Grammy Night Met With Big Surprises

The 51st Grammy Awards honored the biggest names in music last night. There were some surprise performances, and even more surprising absences. Danyel Smith, editor in chief of Vibe magazine, and Jordan Levin, a music critic for the Miami Herald, recap the evening.

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MICHEL MARTIN, host:

I'm Michel Martin, and this is Tell Me More from NPR News. Coming up, we'll have more on the nation's unemployment picture. We're going to talk about why those who have just a high school diploma are so heavily affected. It's our Behind Closed Doors conversation, and that's a little later.

But first, let's take a break from grim financial news and talk about the Grammys. Last night was the 51st Grammy Award ceremony. There were some eye-catching performances. Among them, a very pregnant MIA joined on stage by Jay-Z, TI, Kanye and Lil Wayne, and some last-minutes absences, most notably hip-hop couple Rihanna and Chris Brown. Joining us to talk about the awards are Danyel Smith, editor in chief of Vibe magazine, and Jordan Levin, music critic for the Miami Herald. Welcome to you both. Thanks for joining us.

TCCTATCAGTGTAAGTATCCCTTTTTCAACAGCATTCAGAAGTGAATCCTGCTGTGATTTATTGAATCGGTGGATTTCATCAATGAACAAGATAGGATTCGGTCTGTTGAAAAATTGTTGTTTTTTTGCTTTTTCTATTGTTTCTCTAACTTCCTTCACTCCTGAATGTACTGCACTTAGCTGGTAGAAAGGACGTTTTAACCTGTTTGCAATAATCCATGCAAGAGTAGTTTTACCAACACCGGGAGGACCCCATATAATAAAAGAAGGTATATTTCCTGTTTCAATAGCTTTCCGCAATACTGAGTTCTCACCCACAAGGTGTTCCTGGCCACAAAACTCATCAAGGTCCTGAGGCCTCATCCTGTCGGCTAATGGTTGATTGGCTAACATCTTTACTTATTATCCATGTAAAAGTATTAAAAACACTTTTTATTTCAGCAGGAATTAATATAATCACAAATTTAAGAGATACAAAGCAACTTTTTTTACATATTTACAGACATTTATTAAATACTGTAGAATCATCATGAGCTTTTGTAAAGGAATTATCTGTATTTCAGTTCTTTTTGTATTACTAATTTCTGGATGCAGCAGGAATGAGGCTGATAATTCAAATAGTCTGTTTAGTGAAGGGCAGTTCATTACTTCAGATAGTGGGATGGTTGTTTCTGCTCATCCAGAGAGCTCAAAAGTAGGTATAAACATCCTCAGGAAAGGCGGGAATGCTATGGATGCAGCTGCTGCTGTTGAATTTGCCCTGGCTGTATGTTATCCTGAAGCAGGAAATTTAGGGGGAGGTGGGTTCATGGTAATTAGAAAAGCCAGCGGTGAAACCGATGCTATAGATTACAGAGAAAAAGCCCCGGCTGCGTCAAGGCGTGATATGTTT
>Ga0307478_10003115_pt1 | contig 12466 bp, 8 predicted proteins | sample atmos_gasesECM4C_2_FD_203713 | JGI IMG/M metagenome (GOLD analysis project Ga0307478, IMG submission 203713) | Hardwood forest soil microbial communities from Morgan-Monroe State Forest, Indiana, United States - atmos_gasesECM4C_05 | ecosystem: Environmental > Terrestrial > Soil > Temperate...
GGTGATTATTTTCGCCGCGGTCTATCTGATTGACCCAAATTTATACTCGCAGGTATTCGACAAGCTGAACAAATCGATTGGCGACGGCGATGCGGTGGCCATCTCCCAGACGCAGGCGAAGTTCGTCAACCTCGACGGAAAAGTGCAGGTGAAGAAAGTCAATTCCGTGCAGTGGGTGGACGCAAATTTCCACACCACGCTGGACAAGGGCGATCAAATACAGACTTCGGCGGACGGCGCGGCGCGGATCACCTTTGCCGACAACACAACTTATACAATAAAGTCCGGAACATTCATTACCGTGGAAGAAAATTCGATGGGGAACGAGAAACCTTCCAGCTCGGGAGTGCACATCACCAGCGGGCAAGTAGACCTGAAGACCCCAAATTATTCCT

Ms. DANYEL SMITH (Editor in Chief, Vibe): Hi. How are you?

Ms. JORDAN LEVIN (Music Critic, Miami Herald): Hi. Great to be here.

MARTIN: Well, I'm sorry to do this, but I have to ask about the headline, being the absence of Rihanna and Chris Brown. He was arrested last night on allegations of battering a woman. We don't know who that woman is, but of course, the speculation runs to Rihanna, who's his girlfriend. Danyel, did this cast a pall over the proceedings last night?

Ms. SMITH: I was there last night. I don't think it cast a pall over the actual proceedings, but I do think that some of the after-parties, especially those sponsored by the labels that those artists are signed to, that there was - there was a little bit of a pall over those events, yes. But I had actually seen them together the night before at the Clive Davis pre-Grammy banquet, and I don't know what it means, but the two did look very much in love and very affectionate with each other that evening.

MARTIN: Well, let's talk about the awards then. Let's talk about the program overall. So Jordan, any surprises in the awards last night?

Ms. LEVIN: I was surprised that Robert Plant and Alison Krauss won Album of the Year.

MARTIN: Because?

Ms. LEVIN: It's a nice album. I'm not that familiar with it. But it's a - I don't know what they call it - it's a country, new country, new pop, new blues kind of amalgam, and with the things that it was up against, I don't know if I see that reflective as the best Album of the Year.